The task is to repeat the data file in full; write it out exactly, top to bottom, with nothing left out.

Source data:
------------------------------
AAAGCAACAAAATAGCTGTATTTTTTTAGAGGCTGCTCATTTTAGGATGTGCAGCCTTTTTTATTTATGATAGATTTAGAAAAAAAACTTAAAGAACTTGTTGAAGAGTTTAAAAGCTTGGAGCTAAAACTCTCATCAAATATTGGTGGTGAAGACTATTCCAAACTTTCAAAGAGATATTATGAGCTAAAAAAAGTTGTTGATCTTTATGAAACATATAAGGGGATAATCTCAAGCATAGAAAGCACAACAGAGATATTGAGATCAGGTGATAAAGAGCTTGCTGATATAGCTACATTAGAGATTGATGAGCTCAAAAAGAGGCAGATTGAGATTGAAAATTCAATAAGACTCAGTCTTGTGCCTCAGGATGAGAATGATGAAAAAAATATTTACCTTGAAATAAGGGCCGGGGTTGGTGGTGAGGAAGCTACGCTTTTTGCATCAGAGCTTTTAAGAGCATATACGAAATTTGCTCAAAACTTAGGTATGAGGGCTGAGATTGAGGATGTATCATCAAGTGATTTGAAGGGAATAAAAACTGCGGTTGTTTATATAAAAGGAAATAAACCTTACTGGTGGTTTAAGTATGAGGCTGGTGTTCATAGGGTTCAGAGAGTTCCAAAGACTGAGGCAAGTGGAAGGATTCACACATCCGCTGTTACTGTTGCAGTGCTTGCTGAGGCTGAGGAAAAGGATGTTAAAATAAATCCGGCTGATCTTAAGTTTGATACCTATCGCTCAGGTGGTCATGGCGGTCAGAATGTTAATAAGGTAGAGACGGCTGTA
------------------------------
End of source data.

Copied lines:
AAAGCAACAAAATAGCTGTATTTTTTTAGAGGCTGCTCATTTTAGGATGTGCAGCCTTTTTTATTTATGATAGATTTAGAAAAAAAACTTAAAGAACTTGTTGAAGAGTTTAAAAGCTTGGAGCTAAAACTCTCATCAAATATTGGTGGTGAAGACTATTCCAAACTTTCAAAGAGATATTATGAGCTAAAAAAAGTTGTTGATCTTTATGAAACATATAAGGGGATAATCTCAAGCATAGAAAGCACAACAGAGATATTGAGATCAGGTGATAAAGAGCTTGCTGATATAGCTACATTAGAGATTGATGAGCTCAAAAAGAGGCAGATTGAGATTGAAAATTCAATAAGACTCAGTCTTGTGCCTCAGGATGAGAATGATGAAAAAAATATTTACCTTGAAATAAGGGCCGGGGTTGGTGGTGAGGAAGCTACGCTTTTTGCATCAGAGCTTTTAAGAGCATATACGAAATTTGCTCAAAACTTAGGTATGAGGGCTGAGATTGAGGATGTATCATCAAGTGATTTGAAGGGAATAAAAACTGCGGTTGTTTATATAAAAGGAAATAAACCTTACTGGTGGTTTAAGTATGAGGCTGGTGTTCATAGGGTTCAGAGAGTTCCAAAGACTGAGGCAAGTGGAAGGATTCACACATCCGCTGTTACTGTTGCAGTGCTTGCTGAGGCTGAGGAAAAGGATGTTAAAATAAATCCGGCTGATCTTAAGTTTGATACCTATCGCTCAGGTGGTCATGGCGGTCAGAATGTTAATAAGGTAGAGACGGCTGTA